Cybersecurity series - helpful tips from our team
Covid-19 has accelerated our need for connectivity
We’re living in an age of connectivity. We carry around devices which link us to everything and everyone. Facebook connects us to family and friends, LinkedIn keeps us in touch with business contacts. We share information about our personal and business lives like we’ve never done before. Our homes and appliances connect to the internet and our lives are now online all day, every day.
Does advancement equal risk?
Technological advancement makes our lives both simpler and more complicated. Our anytime, anywhere access to data is helpful for us but also benefits those wanting to take advantage of us. Cyber crime is experiencing exponential growth with individuals and businesses attacked every day
Security is YOUR responsibility
IT can implement security technologies to help keep data safe, but there needs to be a fundamental change in the way everyone thinks and acts about security. Most cyber security breaches are caused by human error; little mistakes you make that can be exploited by cyber criminals.
Consider this analogy
Once upon a time, people didn’t lock their doors at home. But as crime increased, locks and even security doors became standard practice. These security measures are needed to protect your personal possessions and contents. You go further and install a safe to store cash and valuables, realising that locking doors is not a perfect security solution.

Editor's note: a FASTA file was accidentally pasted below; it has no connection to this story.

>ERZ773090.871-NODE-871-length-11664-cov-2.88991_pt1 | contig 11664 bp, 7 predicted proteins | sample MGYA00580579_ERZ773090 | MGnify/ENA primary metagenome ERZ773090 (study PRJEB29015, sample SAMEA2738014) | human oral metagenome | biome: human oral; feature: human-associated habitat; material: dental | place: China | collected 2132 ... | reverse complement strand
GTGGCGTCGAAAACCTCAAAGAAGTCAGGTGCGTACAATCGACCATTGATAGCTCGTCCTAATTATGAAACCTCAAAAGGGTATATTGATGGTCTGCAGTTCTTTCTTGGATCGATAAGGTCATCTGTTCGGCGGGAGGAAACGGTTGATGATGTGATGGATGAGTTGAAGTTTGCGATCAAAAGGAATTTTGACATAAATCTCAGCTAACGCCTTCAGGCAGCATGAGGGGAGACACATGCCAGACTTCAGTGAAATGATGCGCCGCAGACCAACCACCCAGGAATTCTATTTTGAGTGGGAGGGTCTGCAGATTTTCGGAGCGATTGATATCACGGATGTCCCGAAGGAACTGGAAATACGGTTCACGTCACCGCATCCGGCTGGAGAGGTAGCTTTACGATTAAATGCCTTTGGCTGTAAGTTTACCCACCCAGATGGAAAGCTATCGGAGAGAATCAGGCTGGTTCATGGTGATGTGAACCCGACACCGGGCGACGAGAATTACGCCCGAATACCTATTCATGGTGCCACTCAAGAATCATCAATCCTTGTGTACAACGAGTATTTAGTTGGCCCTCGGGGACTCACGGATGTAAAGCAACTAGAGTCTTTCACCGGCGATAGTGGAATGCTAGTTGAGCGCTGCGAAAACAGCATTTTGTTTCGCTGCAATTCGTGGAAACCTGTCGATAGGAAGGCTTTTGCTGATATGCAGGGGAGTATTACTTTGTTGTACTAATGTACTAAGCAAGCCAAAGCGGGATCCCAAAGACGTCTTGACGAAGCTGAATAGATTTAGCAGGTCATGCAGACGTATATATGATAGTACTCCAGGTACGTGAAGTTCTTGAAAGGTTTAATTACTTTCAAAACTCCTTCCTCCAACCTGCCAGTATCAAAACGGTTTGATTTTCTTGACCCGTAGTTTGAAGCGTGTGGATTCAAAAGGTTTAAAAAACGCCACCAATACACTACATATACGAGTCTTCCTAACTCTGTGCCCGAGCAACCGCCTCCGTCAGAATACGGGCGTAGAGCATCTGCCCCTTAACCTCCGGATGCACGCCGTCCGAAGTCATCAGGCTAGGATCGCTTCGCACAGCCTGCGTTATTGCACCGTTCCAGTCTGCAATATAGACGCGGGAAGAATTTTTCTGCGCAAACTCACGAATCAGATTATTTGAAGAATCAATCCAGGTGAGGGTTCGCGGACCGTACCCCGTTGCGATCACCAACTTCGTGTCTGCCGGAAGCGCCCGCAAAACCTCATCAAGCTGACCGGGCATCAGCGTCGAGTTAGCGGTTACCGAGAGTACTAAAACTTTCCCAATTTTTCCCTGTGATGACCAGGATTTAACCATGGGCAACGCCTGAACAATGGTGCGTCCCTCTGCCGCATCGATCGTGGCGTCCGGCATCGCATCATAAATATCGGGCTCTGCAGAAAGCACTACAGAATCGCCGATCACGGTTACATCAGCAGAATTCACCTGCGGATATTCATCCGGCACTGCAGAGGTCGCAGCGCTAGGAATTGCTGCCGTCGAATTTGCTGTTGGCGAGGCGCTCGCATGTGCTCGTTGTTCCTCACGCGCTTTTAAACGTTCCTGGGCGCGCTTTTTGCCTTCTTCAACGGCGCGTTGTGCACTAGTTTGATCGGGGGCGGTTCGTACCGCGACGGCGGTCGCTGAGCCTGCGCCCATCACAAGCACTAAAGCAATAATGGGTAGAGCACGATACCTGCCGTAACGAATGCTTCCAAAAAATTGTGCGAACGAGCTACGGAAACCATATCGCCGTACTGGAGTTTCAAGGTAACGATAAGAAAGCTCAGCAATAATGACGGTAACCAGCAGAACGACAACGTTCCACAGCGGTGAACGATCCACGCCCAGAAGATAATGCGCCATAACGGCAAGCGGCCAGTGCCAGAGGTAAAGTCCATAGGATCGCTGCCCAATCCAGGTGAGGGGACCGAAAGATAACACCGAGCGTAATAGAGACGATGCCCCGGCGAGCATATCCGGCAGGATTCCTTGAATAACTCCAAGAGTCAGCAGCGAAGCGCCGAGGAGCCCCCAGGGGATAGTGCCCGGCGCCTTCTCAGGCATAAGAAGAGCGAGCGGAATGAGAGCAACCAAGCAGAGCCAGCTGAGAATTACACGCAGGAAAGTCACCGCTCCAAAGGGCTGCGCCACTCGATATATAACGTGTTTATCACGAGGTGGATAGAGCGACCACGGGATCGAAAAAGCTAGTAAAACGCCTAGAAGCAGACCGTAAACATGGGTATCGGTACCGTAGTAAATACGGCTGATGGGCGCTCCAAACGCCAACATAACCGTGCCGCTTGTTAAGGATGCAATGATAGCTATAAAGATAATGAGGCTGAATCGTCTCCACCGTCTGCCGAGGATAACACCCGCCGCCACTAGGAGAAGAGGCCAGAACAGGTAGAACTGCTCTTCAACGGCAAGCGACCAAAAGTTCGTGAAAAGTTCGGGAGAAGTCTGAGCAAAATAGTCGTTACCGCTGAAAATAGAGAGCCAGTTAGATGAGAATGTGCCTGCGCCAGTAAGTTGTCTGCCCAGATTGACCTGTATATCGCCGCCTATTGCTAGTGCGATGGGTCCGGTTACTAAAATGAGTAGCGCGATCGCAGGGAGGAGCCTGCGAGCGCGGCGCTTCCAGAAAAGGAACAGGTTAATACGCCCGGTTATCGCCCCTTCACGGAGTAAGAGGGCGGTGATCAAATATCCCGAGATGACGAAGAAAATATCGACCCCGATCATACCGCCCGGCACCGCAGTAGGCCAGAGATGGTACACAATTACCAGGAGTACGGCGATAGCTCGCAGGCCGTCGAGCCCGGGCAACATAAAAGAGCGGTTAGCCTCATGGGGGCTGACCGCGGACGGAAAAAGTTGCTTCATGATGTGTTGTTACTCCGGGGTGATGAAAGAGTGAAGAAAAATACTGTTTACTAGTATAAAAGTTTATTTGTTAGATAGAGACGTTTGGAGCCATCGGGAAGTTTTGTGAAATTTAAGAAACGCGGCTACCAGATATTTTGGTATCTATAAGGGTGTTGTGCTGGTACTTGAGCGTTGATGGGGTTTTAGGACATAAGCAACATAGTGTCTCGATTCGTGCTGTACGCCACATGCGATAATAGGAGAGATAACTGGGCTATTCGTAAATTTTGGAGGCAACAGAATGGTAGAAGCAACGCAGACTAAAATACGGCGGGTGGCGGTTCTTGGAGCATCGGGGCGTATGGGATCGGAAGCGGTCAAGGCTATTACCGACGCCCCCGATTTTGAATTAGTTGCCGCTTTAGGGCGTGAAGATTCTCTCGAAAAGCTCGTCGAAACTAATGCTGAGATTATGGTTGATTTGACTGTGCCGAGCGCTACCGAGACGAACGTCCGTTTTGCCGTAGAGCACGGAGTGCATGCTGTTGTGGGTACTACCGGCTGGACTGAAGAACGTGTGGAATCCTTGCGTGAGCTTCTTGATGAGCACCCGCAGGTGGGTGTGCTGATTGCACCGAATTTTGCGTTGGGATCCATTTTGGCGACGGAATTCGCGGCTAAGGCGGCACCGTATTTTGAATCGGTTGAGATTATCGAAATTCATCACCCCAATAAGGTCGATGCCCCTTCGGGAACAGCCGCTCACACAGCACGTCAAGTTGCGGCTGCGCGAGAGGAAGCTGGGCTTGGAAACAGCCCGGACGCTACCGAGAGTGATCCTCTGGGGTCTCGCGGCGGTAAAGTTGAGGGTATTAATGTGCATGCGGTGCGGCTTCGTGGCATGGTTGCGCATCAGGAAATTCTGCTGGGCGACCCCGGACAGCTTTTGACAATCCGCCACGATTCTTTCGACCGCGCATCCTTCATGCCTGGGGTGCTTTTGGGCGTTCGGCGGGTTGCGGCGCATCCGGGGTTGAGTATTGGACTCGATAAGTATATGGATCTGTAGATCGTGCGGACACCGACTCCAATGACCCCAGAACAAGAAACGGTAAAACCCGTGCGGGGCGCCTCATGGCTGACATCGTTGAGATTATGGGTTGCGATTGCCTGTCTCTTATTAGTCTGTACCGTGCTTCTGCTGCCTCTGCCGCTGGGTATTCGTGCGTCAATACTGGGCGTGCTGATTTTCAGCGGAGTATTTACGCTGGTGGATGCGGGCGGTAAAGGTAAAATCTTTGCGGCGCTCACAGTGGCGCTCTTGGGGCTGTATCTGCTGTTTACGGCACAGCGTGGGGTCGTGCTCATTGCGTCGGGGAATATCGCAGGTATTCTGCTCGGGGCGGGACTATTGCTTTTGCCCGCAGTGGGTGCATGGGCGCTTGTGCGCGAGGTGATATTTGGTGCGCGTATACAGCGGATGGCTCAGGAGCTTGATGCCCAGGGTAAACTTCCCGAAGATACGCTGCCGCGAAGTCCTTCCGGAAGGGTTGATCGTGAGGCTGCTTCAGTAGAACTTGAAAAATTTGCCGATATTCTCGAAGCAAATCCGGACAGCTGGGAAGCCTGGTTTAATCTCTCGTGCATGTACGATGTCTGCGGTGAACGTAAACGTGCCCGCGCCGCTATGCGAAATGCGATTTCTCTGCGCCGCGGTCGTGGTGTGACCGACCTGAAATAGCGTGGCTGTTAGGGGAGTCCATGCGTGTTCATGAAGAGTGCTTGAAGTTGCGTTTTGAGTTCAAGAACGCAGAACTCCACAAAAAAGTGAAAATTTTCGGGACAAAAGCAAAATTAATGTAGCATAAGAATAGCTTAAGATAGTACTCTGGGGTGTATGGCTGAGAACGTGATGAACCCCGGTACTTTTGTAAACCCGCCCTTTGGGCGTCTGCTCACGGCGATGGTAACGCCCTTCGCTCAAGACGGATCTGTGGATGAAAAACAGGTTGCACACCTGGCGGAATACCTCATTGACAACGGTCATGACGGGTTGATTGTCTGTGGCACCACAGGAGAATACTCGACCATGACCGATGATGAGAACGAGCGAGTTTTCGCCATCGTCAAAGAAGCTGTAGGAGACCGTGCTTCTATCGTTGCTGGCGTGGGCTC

When not home, you’re really careful with your keys and wallet. You don’t leave them visible in public and certainly don’t give them to anyone you don’t 100% know and trust.
With many of our possessions now digital and online, what is the equivalent of these security measures and behaviours? How do we protect our bank accounts, credit cards, identity documents and personal photos?
How do I protect my online data?
Apply the same concepts to your online data and digital world.
Start by locking your computer when you walk away from it. This prevents unauthorised people gaining access to your files, websites and applications when you’re not present.
Protect your passwords like you protect your house keys. Never give your password to someone on the phone, or enter it into a website, unless you are 100% sure you know and trust the site or person.
Just as good quality locks provide better physical protection, strong passwords make it harder for hackers to access your accounts. Just in case one password gets stolen, use unique passwords for systems containing personal or financial important such as email and online banking.
Be aware of strange people or behaviours. Stop, think and question any unusual requests you receive via phone or email.
What can I do?
There are some very simple steps we can all take that will make a difference, and it starts at home.
To start with you can make sure that you:
- Always lock your computer or laptop when you walk away from it
- Make sure you use different passwords for anything that contains personal or financial information
- Stop, think and question when you get an unusual request on the phone or via email
What else can I do?
Cybercrime is costing Australian individuals more than $12 million dollars a month  – don’t be one of the victims.
Educate yourself about cyber security. Awareness is the key to avoiding falling victim to these increasingly sophisticated cyber attacks.
If you want to learn more, reach out to our team to discuss a comprehensive cyber security strategy including technology, processes and training.